Chaos and Contradiction

When I uploaded last week’s blog I knew it would be hard. Let me clarify. I knew that blogging THIS WEEK would be hard. Not that it wasn’t difficult to admit to sitting alone on a Saturday night watching movies while throwing myself a pity party- not pretty stuff. Nor was it particularly easy to admit that Jesus called me on the carpet for stuff. Big stuff. I knew the real challenge, however, would be writing this week. Because I knew that I would probably fail and I knew I would not want to admit it to you.

But I had promised myself that if I was going to do this blog I was not going to waste my time or your time with posturing, pretending or glossing over the truth. Post-moderns hate masks and moderns hardly know how to exist without them. Boomers are so darned driven and so success oriented that what I want to tell you is how great I did at obeying God. Jesus spoke, the Holy Spirit anointed and I immediately responded by giving up what I was supposed to give up and stopping what I needed to stop. I could then follow it with a 3 point teaching on how to walk in obedience, throw in some Greek roots to boot.

Yeah … not the case. Something shifted in my heart, but I still failed.

Hanging out at Immersion is changing me in ways I never expected. And one of those ways is I am learning to be what I have always claimed to value but never truly walked in – being transparent. Transparency is frightening. It is risky. It is uncomfortable. And honestly, transparency in a modern boomer Christian world invites all kinds of mini-sermons and well-meaning but ultimately finger-pointing advice on how not to fail from those to whom you confessed. Boomers have taken Christianity, boiled it down to principles and precepts, and turned it into another project at which we must succeed. New car. Check. Promotion. Check. Obeyed God. Check.

Interestingly enough, the very charge that moderns levy at post-moderns- not believing in absolute truth and the seeming ease of living with sin and without conviction- I am shockingly finding is the very thing that is freeing me to be transparent. In the mix of that I find amazing and breathtaking acceptance.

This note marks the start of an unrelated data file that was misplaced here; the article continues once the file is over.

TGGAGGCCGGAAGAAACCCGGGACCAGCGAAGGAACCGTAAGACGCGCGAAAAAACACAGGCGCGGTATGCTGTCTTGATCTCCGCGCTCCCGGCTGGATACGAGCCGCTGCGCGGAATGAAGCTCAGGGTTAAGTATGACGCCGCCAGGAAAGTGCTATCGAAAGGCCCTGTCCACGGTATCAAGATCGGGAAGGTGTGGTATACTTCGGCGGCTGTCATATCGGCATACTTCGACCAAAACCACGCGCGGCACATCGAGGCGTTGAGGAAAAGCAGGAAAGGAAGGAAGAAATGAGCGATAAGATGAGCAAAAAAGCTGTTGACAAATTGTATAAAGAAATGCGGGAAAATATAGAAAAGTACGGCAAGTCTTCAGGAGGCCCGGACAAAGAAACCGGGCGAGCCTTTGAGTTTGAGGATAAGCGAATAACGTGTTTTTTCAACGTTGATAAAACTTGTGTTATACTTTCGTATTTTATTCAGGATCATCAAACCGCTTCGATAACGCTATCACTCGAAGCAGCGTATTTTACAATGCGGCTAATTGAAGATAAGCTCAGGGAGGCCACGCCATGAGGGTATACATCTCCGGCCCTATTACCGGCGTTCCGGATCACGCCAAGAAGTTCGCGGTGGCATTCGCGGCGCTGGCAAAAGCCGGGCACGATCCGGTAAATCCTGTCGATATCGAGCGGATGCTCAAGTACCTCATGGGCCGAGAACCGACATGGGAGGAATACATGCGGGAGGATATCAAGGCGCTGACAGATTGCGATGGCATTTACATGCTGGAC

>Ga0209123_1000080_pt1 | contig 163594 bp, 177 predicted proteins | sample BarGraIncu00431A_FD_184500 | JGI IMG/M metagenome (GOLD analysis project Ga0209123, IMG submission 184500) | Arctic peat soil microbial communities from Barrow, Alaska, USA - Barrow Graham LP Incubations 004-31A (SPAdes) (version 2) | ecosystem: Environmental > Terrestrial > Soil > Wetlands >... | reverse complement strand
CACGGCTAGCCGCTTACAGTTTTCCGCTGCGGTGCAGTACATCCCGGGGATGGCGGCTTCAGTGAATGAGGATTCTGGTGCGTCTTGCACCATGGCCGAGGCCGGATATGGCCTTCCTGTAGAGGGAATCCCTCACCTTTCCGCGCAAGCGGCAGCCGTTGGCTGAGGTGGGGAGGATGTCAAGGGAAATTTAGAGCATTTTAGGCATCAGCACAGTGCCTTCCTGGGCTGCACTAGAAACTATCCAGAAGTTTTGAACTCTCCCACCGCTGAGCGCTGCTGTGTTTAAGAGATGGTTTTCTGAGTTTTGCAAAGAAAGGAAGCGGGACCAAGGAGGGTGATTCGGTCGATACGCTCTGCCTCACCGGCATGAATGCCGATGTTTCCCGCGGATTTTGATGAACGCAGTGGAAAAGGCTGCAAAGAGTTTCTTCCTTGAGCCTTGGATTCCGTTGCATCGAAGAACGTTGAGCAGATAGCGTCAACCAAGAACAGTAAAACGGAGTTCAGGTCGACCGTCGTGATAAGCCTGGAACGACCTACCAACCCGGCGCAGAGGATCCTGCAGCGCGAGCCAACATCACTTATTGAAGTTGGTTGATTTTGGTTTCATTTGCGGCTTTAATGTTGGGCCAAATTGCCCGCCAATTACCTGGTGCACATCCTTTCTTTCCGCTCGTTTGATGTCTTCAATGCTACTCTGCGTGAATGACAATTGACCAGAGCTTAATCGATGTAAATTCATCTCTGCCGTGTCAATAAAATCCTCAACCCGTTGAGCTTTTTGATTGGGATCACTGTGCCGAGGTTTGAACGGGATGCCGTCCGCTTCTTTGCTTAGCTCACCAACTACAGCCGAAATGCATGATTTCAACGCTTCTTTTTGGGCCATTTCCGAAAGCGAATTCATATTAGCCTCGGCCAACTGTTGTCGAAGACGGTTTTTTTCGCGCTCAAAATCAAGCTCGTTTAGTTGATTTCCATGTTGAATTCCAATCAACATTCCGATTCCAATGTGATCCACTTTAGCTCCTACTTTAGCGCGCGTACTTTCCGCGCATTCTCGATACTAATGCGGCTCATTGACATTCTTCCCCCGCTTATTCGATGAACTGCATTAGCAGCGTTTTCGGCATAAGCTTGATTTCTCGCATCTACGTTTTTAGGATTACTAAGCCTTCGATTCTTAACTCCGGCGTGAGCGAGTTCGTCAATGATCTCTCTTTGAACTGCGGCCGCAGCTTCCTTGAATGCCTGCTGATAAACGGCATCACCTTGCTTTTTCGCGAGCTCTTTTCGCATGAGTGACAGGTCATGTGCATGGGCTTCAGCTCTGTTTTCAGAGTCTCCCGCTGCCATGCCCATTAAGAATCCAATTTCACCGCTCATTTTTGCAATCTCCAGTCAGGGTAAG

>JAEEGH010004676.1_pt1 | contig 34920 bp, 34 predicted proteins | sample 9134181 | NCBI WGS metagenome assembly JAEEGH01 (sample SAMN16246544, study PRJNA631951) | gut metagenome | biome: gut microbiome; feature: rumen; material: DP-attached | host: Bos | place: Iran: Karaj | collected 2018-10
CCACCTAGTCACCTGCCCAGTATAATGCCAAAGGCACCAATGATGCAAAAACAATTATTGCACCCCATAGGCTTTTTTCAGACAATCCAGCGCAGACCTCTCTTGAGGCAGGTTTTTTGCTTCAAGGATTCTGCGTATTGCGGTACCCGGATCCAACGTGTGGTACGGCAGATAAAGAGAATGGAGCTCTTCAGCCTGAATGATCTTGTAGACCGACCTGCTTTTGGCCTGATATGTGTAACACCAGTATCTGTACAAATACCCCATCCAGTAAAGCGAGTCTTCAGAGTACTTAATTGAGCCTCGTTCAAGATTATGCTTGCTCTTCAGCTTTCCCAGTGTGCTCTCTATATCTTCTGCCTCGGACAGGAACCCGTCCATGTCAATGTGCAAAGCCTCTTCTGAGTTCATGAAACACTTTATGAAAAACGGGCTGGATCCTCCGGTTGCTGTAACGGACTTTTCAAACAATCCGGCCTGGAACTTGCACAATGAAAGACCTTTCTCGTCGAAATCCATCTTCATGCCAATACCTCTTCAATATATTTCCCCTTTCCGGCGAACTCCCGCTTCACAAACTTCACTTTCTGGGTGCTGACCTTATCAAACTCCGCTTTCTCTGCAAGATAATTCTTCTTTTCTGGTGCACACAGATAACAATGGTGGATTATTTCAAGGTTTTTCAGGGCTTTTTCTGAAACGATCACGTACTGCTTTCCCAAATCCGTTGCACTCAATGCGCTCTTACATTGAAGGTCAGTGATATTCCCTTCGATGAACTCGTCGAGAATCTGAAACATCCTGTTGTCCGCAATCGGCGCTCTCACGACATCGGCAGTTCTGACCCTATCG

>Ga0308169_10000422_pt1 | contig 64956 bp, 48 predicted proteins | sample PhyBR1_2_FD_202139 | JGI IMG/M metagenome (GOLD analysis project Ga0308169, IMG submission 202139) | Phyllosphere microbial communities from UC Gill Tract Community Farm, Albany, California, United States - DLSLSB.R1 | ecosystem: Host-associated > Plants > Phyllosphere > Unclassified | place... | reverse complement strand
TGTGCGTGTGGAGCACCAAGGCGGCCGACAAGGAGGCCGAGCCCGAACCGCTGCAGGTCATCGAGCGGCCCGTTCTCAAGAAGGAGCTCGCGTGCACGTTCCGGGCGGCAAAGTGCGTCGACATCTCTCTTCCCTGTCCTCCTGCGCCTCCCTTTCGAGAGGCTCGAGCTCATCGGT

When I talk about my struggles or (gasp) failures I don’t get raised eyebrows, shocked looks, five ways to fix it or a “come on you can do better” talk. Sometimes I don’t even get a reaction which tempers my self-absorption; like ‘this is not only not a big deal it isn’t a deal at all’. I’m sure it can be argued at length that this is bad. But for me, for right now, it is freedom. Hear me clearly. I am not talking about the liberty to sin but the freedom to be honest about it.

I am learning to sit in my own sinfulness and to be comfortable with it and resist the temptation to hide it, fix it, fudge it or pretend it isn’t there. Like the extra pounds I’ve gained this past year, nothing I put on is going to disguise it and there is no quick fix to get rid of it. I am learning to be at ease with who I am as I am, and it is good.

My logical, linear thinking is starting to make room for the chaos and contradiction of sin and grace. The mask that used to protect is now heavy and suffocating; the image of perfection too exhausting. And if Christianity is all about success, I quit. Because the truth is I am now, always will be and always have been only one thing- a miserable sinner saved by God’s amazing grace. Fatally flawed, passionately loved. How freeing it is to live in the dichotomy of that truth.


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